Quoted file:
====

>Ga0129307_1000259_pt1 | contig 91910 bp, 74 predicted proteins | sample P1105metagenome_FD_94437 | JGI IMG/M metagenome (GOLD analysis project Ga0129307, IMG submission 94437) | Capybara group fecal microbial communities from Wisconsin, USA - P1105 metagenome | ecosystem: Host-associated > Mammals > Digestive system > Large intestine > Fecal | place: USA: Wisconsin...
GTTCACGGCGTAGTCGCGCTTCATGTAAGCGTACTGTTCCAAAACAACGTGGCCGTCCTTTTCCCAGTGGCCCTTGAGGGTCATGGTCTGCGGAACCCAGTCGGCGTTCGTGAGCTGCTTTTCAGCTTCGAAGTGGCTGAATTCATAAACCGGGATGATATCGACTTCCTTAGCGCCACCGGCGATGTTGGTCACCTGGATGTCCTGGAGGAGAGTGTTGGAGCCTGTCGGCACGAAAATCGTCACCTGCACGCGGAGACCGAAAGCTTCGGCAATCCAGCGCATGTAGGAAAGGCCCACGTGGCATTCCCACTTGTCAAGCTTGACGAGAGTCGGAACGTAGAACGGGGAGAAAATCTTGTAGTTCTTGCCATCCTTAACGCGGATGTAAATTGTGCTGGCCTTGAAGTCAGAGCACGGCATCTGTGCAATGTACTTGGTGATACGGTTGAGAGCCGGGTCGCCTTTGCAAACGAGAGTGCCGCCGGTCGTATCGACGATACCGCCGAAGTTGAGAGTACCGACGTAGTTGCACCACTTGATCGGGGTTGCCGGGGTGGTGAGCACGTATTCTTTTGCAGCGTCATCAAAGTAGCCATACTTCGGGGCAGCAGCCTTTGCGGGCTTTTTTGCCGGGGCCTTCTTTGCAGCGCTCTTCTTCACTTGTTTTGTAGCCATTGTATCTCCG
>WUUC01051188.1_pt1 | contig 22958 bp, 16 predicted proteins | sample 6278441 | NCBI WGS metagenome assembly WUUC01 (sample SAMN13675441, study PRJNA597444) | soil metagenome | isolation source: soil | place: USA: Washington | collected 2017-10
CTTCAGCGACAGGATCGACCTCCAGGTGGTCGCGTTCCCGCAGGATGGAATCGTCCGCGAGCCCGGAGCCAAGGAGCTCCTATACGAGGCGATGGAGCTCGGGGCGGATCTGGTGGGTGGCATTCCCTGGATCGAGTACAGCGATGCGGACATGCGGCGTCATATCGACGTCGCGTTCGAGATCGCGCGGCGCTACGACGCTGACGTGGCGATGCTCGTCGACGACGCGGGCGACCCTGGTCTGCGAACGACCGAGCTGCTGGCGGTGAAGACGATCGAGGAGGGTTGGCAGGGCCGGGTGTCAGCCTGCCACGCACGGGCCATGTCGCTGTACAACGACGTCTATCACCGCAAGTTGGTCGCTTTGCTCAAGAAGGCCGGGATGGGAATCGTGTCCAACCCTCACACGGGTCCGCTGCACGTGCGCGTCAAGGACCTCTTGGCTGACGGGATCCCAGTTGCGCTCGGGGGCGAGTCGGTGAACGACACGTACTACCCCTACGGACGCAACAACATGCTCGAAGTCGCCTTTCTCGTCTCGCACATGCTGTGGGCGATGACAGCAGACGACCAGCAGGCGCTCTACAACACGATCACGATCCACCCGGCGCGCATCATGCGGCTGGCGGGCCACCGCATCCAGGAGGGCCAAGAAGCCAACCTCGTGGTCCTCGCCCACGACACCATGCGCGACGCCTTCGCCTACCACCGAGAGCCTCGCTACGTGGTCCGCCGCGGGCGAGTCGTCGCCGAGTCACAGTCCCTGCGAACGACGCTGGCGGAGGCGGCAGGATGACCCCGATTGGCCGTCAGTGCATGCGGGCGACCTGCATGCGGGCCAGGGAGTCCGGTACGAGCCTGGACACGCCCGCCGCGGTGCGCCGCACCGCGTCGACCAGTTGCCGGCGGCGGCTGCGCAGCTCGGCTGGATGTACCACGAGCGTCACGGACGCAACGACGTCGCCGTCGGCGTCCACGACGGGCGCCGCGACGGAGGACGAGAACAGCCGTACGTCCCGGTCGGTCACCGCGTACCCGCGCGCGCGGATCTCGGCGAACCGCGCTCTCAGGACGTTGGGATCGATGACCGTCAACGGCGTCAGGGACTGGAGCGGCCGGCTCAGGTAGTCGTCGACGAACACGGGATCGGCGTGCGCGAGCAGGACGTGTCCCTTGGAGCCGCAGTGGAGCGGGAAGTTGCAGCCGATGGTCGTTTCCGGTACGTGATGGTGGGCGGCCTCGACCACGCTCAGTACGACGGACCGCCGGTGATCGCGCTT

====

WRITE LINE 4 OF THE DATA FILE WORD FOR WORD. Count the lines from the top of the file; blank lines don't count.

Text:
CTTCAGCGACAGGATCGACCTCCAGGTGGTCGCGTTCCCGCAGGATGGAATCGTCCGCGAGCCCGGAGCCAAGGAGCTCCTATACGAGGCGATGGAGCTCGGGGCGGATCTGGTGGGTGGCATTCCCTGGATCGAGTACAGCGATGCGGACATGCGGCGTCATATCGACGTCGCGTTCGAGATCGCGCGGCGCTACGACGCTGACGTGGCGATGCTCGTCGACGACGCGGGCGACCCTGGTCTGCGAACGACCGAGCTGCTGGCGGTGAAGACGATCGAGGAGGGTTGGCAGGGCCGGGTGTCAGCCTGCCACGCACGGGCCATGTCGCTGTACAACGACGTCTATCACCGCAAGTTGGTCGCTTTGCTCAAGAAGGCCGGGATGGGAATCGTGTCCAACCCTCACACGGGTCCGCTGCACGTGCGCGTCAAGGACCTCTTGGCTGACGGGATCCCAGTTGCGCTCGGGGGCGAGTCGGTGAACGACACGTACTACCCCTACGGACGCAACAACATGCTCGAAGTCGCCTTTCTCGTCTCGCACATGCTGTGGGCGATGACAGCAGACGACCAGCAGGCGCTCTACAACACGATCACGATCCACCCGGCGCGCATCATGCGGCTGGCGGGCCACCGCATCCAGGAGGGCCAAGAAGCCAACCTCGTGGTCCTCGCCCACGACACCATGCGCGACGCCTTCGCCTACCACCGAGAGCCTCGCTACGTGGTCCGCCGCGGGCGAGTCGTCGCCGAGTCACAGTCCCTGCGAACGACGCTGGCGGAGGCGGCAGGATGACCCCGATTGGCCGTCAGTGCATGCGGGCGACCTGCATGCGGGCCAGGGAGTCCGGTACGAGCCTGGACACGCCCGCCGCGGTGCGCCGCACCGCGTCGACCAGTTGCCGGCGGCGGCTGCGCAGCTCGGCTGGATGTACCACGAGCGTCACGGACGCAACGACGTCGCCGTCGGCGTCCACGACGGGCGCCGCGACGGAGGACGAGAACAGCCGTACGTCCCGGTCGGTCACCGCGTACCCGCGCGCGCGGATCTCGGCGAACCGCGCTCTCAGGACGTTGGGATCGATGACCGTCAACGGCGTCAGGGACTGGAGCGGCCGGCTCAGGTAGTCGTCGACGAACACGGGATCGGCGTGCGCGAGCAGGACGTGTCCCTTGGAGCCGCAGTGGAGCGGGAAGTTGCAGCCGATGGTCGTTTCCGGTACGTGATGGTGGGCGGCCTCGACCACGCTCAGTACGACGGACCGCCGGTGATCGCGCTT